During operation in the Bay of Bothnia, IB Polaris was equipped with an Azipod® ice load measuring system to determine load levels. During the period from January 2017 to May 2019, around 7400 hours were recorded, and about 4,000 hours of operation observed.
For the case study, load measurements for two days have been extracted; one day for diesel operation and one day for gas operation.
Figure 3: Genset load and Azipod® propulsion load 16.03.2018
Combining the ship log and the load profile in Figures 3 and 4, the following conclusions are evident:
- The generators are mainly loaded by the Azipod® propulsion (as expected) with approximately 200kW vessel hotel load (pumps, fans, light etc.)
- Large load fluctuations during icebreaking
- Large increase in power consumption during assistance
Figure 4: Load profile in combination with extract of travel overview the respective day
According to Mr. Sampo Viheriälehto, a Master Mariner with extensive experience in operating the Finnish icebreakers, load fluctuations are caused by the control levers being used actively, and the magnitude of the variations depends on the thickness and resistance of the ice. Another key aspect is the fact that the distance between Icebreaker and assisted vessel should be adjusted according to ice and weather conditions and the performance of the assisted vessel. This distance may be as little as only a few meters, but could also be up to several hundred meters.
Figure 5: Genset load profile for 09.02.2018
On 09.02.2018, Polaris was mainly fueled by LNG. Only 23 hours of operation were available for the day, as presented in Figure 5. For LNG operation the engines do not allow for fast load changes and have an even slower response compared to diesel. As a consequence the performance of the vessel is slower when running on LNG compared to diesel.
Modelling and simulation
The system and preconditions
The hybrid power system in the model consists of four main generators (the auxiliary generator is excluded), one battery and one main system load, as shown in Figure 6. The battery is charged from the generators, since the vessel usually does not operate close to a harbor. It is worth mentioning that the model is simplified and cannot embody the full complexity of the power system onboard Polaris.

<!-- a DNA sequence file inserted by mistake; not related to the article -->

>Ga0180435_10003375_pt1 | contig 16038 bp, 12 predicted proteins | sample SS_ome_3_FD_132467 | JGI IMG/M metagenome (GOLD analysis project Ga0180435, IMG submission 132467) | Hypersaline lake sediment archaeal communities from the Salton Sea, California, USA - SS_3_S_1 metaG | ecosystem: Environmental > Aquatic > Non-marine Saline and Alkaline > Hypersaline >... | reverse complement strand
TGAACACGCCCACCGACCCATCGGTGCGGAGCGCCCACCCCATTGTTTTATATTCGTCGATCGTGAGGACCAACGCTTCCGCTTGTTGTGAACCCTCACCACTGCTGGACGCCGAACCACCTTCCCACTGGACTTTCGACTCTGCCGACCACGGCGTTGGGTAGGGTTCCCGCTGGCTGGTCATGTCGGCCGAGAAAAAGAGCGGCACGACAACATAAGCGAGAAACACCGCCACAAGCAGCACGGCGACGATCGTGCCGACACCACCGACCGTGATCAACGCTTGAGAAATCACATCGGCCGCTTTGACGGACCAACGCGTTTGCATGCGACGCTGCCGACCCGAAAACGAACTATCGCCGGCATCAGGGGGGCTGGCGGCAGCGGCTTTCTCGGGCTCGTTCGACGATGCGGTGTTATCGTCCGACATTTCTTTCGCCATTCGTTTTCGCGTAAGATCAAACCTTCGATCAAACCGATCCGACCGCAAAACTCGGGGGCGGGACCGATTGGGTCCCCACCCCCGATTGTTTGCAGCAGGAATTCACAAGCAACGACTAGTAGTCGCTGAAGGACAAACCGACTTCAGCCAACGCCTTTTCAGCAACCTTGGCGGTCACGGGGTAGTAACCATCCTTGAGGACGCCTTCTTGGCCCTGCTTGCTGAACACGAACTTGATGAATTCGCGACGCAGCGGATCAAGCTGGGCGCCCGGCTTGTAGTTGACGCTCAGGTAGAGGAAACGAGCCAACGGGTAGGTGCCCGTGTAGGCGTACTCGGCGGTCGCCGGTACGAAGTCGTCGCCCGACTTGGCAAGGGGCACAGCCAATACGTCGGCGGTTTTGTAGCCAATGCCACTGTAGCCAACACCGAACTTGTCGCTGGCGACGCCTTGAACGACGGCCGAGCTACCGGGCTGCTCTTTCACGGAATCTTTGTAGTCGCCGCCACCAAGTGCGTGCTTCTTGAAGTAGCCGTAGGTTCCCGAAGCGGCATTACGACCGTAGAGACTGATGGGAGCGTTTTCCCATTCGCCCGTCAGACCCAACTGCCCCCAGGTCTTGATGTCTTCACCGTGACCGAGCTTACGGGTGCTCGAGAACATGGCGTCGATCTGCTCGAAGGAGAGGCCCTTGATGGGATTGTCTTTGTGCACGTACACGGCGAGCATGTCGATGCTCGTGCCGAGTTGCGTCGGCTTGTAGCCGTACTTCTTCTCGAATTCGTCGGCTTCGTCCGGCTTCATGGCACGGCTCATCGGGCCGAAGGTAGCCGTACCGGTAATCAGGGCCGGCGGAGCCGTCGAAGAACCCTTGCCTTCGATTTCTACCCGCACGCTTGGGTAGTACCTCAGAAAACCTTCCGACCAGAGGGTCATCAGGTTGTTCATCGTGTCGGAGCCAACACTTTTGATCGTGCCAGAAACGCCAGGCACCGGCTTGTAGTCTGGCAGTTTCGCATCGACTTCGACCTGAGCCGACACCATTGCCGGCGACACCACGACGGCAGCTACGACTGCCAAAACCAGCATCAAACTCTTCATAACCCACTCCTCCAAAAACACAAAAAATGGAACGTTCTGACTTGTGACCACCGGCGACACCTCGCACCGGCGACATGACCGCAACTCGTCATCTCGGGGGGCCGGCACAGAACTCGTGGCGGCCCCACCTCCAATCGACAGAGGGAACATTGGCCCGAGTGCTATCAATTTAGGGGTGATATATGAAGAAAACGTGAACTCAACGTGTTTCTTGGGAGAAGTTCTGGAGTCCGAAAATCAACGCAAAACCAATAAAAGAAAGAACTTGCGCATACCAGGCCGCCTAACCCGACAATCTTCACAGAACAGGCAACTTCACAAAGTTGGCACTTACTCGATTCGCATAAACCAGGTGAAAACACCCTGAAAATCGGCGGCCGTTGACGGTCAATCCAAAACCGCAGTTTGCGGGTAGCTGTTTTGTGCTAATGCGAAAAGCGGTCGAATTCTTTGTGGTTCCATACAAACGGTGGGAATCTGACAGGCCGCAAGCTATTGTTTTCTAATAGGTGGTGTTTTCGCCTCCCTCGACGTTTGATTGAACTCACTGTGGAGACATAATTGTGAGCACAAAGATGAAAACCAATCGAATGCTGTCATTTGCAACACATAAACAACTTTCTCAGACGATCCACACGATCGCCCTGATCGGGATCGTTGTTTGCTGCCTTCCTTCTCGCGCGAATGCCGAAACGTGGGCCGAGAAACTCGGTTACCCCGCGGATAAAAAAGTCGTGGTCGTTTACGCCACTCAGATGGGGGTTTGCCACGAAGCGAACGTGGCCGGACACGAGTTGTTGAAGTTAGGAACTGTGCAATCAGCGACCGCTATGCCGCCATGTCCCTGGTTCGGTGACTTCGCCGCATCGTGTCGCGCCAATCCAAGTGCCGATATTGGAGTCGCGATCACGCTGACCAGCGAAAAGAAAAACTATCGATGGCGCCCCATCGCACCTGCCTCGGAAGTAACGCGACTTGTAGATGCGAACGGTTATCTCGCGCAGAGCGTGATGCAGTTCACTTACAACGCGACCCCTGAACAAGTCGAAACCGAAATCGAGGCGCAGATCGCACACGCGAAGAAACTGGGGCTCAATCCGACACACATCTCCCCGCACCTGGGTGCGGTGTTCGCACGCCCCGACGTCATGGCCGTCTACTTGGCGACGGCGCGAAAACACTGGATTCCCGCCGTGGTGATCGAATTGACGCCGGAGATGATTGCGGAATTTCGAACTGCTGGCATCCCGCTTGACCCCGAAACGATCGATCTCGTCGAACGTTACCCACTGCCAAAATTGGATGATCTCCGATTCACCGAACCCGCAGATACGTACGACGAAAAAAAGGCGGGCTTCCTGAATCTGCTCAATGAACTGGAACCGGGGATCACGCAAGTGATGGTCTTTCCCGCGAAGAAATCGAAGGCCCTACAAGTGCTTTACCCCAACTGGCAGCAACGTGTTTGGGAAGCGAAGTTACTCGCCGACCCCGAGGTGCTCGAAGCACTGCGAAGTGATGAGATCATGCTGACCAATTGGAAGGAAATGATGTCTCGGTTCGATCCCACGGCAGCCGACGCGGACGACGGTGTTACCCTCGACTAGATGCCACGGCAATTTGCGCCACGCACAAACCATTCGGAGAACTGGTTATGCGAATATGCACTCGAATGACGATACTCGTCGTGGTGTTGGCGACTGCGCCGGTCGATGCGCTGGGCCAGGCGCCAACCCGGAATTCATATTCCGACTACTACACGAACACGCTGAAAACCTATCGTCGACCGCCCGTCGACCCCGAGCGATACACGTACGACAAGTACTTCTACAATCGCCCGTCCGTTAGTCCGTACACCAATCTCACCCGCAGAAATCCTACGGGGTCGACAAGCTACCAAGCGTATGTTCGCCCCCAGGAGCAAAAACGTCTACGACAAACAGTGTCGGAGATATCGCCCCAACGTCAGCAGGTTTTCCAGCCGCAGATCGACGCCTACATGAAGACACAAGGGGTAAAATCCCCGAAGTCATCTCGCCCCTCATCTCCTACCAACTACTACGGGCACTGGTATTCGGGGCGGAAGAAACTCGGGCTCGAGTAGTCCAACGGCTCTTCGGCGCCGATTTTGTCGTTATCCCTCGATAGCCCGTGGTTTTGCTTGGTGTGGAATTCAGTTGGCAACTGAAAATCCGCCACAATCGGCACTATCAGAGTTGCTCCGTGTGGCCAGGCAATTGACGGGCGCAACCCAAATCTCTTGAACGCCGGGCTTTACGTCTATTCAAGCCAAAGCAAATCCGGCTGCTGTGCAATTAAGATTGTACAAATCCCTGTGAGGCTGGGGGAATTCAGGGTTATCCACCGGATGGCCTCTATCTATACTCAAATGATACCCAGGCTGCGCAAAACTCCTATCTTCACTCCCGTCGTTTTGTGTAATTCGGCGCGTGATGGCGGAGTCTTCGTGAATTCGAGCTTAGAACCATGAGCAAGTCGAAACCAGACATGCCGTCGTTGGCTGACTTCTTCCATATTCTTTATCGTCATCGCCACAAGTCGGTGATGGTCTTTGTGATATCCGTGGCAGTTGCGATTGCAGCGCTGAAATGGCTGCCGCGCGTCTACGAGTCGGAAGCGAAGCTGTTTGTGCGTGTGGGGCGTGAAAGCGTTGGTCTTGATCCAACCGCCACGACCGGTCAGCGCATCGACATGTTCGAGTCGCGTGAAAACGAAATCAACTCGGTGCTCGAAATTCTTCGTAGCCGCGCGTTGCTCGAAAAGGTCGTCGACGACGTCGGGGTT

Figure 6: Power system model
The gensets are based on characteristics of dual-fuel engines. They can be operated in gas mode or in diesel mode, and the fuel consumption is assumed to follow the SFOC curves shown in Figures 7 and 8 for diesel and LNG, respectively. The Figures are adjusted for genset efficiency and interpolated for loading lower than 50%.
Figure 7: Adjusted SFOC curves for dual-fuel engine – diesel mode
Figure 8: Adjusted SFOC curves for dual-fuel engine – LNG mode
Impact of load dynamics
As seen in figures 7 and 8, fuel consumption increases substantially during low load. Another aspect is the dynamics of the load. A commonly held belief is that having high ramp rates on generator loading negatively affects both the fuel efficiency and the release of greenhouse gasses. Accellerating the engines occurs with lower efficiency and leads to incomplete combustion. There is limited available validated data to quantify this, but based on internal estimates and experiences, a linear correlation between load fluctiations, fuel efficiency and CH4 emissions has been assumed, resulting in an added penalty for dP/dt on both fuel consumptipon and CH4 emissions. Maximum limitations are set for load gradient 0.16% /s with corresponding penalities of 10% fuel increase and 20% CH4 increase.
Selection of energy storage system
The analysis is based on a JP3 battery cell, and the design of the controller is based on a fixed energy storage dimension. The size was selected by means of iteration, as illustrated in figure below, to simulate the dynamic behavior of the gensets.
Figure 9: Conceptual flow chart of sizing philosophy